Sakigake (‘Pioneer’) is a test spacecraft similar to Suisei (Planet-A). It flew by Comet P/Halley on its sunward side at a distance of about 7 million kilometers on March 11, 1986. It carried three instruments to measure plasma wave spectra, solar wind ions, and interplanetary magnetic fields, all of which worked normally. The spacecraft was spin-stabilized at two different rates (5 and 0.2 rpm). It was equipped with hydrazine thrusters for attitude and velocity control, star and sun sensors for attitude determination, and a mechanically despun offset parabolic dish for long-range communication. Sakigake made an Earth swingby on January 8, 1992. The closest approach was at 23h08m47s (JST, = UTC+9h) with a geocentric distance of 88,997 km. This was the first planet-swingby for a Japanese spacecraft. During the approach, Sakigake observed the geotail. A geotail passage occurred at 290 Re on June 14, 1993, before ISTP’s multi-spacecraft investigation of that region. The second Earth swingby was on June 14, 1993 at 40 Re, and the third on October 28, 1994 at 86 Re. Almost no hydrazine remains so no further maneuvers were accomplished. Telemetry contact was lost on 15 November 1995 at a distance of 106 million km. Future mission planning had included a 23.6 km/s, 10,000 km flyby of Comet P/Honda-Mrkos-Pajdusakova on Feb 3, 1996 (approaching the nucleus along the tail) some 0.17 AU from the Sun, and a 14 million km passage of Comet P/Giacobini-Zinner on Nov 29, 1998.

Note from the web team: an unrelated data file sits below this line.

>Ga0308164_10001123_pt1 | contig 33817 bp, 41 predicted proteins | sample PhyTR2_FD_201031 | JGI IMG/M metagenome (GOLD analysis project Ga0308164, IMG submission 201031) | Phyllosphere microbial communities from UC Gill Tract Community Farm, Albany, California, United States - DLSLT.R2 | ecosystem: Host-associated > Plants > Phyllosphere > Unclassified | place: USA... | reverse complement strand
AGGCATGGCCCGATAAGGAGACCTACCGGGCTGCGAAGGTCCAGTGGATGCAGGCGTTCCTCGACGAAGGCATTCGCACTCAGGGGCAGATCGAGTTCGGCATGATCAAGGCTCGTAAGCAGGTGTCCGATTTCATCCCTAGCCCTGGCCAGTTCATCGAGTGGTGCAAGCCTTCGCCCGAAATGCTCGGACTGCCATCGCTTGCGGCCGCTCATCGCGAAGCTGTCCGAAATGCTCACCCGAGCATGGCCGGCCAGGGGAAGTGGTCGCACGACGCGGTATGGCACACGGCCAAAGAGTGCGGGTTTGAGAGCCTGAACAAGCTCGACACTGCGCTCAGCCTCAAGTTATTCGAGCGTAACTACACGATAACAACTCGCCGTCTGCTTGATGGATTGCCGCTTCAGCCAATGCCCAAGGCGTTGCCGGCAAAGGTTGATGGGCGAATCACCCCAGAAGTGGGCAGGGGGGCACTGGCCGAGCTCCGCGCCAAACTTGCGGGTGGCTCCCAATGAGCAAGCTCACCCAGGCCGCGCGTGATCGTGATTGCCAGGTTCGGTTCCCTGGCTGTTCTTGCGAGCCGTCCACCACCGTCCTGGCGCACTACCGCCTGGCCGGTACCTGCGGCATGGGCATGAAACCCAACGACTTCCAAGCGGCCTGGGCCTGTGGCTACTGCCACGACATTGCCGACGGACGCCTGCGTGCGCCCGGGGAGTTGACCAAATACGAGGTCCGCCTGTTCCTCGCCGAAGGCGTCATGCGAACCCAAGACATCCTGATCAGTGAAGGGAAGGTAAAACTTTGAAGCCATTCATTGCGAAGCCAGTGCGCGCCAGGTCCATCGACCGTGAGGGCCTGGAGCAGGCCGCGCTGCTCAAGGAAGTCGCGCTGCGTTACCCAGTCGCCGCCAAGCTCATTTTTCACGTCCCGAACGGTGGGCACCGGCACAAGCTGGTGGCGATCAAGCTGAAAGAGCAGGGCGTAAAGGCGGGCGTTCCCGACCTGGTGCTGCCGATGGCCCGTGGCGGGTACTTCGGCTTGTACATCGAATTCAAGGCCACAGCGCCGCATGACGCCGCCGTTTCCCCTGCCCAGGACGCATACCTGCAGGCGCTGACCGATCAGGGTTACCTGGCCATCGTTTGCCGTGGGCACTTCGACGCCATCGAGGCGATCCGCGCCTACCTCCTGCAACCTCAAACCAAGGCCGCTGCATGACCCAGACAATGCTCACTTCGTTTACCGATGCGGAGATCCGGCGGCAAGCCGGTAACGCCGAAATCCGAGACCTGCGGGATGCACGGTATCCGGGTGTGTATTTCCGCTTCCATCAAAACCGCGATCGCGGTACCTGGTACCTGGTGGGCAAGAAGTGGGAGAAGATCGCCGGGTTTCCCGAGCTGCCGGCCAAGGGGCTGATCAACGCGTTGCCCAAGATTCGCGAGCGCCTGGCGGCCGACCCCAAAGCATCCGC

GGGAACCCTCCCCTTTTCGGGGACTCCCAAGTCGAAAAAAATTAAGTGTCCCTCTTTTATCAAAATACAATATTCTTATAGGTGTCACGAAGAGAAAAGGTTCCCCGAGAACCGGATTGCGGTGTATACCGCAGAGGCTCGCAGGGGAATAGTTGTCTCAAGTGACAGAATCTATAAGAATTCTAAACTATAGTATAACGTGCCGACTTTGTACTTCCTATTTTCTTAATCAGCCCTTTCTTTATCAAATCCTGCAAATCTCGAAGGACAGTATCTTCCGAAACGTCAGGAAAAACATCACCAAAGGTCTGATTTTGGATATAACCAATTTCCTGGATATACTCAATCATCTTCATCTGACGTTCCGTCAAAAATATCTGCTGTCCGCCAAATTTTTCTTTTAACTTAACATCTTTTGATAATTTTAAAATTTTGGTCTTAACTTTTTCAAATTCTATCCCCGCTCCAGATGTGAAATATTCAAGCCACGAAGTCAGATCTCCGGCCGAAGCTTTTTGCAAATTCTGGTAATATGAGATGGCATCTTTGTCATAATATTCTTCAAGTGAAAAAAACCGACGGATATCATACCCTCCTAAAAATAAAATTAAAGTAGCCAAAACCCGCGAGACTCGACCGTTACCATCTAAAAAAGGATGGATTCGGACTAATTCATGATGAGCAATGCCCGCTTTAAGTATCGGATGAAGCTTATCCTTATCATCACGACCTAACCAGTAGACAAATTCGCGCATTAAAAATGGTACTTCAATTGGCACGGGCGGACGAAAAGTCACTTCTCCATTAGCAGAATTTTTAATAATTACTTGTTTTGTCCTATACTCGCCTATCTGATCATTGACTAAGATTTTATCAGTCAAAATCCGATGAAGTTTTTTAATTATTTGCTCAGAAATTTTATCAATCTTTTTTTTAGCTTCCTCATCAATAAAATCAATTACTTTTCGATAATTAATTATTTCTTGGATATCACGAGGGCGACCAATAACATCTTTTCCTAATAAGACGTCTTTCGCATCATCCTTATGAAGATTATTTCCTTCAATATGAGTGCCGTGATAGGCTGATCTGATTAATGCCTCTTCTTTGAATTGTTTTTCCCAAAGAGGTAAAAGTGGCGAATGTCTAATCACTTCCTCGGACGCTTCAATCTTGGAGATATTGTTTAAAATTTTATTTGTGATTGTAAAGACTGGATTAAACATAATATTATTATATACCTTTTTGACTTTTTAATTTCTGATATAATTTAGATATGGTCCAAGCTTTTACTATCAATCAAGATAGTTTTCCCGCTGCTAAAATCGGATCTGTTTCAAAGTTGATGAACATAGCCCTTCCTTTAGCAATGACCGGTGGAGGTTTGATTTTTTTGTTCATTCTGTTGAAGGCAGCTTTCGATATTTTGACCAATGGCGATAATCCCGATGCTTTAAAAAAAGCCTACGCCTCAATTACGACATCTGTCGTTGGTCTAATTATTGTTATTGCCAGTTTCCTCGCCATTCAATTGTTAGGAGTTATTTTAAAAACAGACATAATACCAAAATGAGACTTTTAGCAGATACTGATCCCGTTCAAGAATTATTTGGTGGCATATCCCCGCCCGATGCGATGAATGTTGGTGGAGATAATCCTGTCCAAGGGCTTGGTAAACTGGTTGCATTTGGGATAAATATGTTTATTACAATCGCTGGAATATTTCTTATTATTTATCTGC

Suisei (the Japanese name meaning ‘Comet’) was launched on August 18, 1985 into heliocentric orbit to fly by Comet P/Halley. It is identical to Sakigake apart from its payload: a CCD UV imaging system and a solar wind instrument. The main objective of the mission was to take UV images of the hydrogen corona for about 30 days before and after Comet Halley’s descending crossing of the ecliptic plane. Solar wind parameters were measured for a much longer time period. The spacecraft is spin-stabilized at two different rates (5 and 0.2 rpm). Hydrazine thrusters are used for attitude and velocity control; star and sun sensors are for attitude control; and a mechanically despun offset parabolic dish is used for long-range communication. Suisei began UV observations in Nov. 1985, generating up to 6 images/day. The spacecraft encountered Comet P/Halley at 151,000 km on sunward side during March 8, 1986, suffering only 2 dust impacts. Fifteen burns of Suisei’s 3 N motors over 5-10th of April 1987 yielded a 65 m/s velocity increase for a 60,000 km Earth gravity assist swingby on August 20, 1992, although the craft was then lost behind the Sun for the summer. The hydrazine was depleted on 22 February 1991. Preliminary tracking indicated a 900,000 km flyby had been achieved. ISAS had decided during 1987 to guide Suisei to a Nov. 24, 1998 encounter with P/Giacobini-Zinner, but due to depletion of the hydrazine, this, as well as plans to fly within several million kilometers of Comet P/Tempel-Tuttle on Feb. 28, 1998 has been cancelled.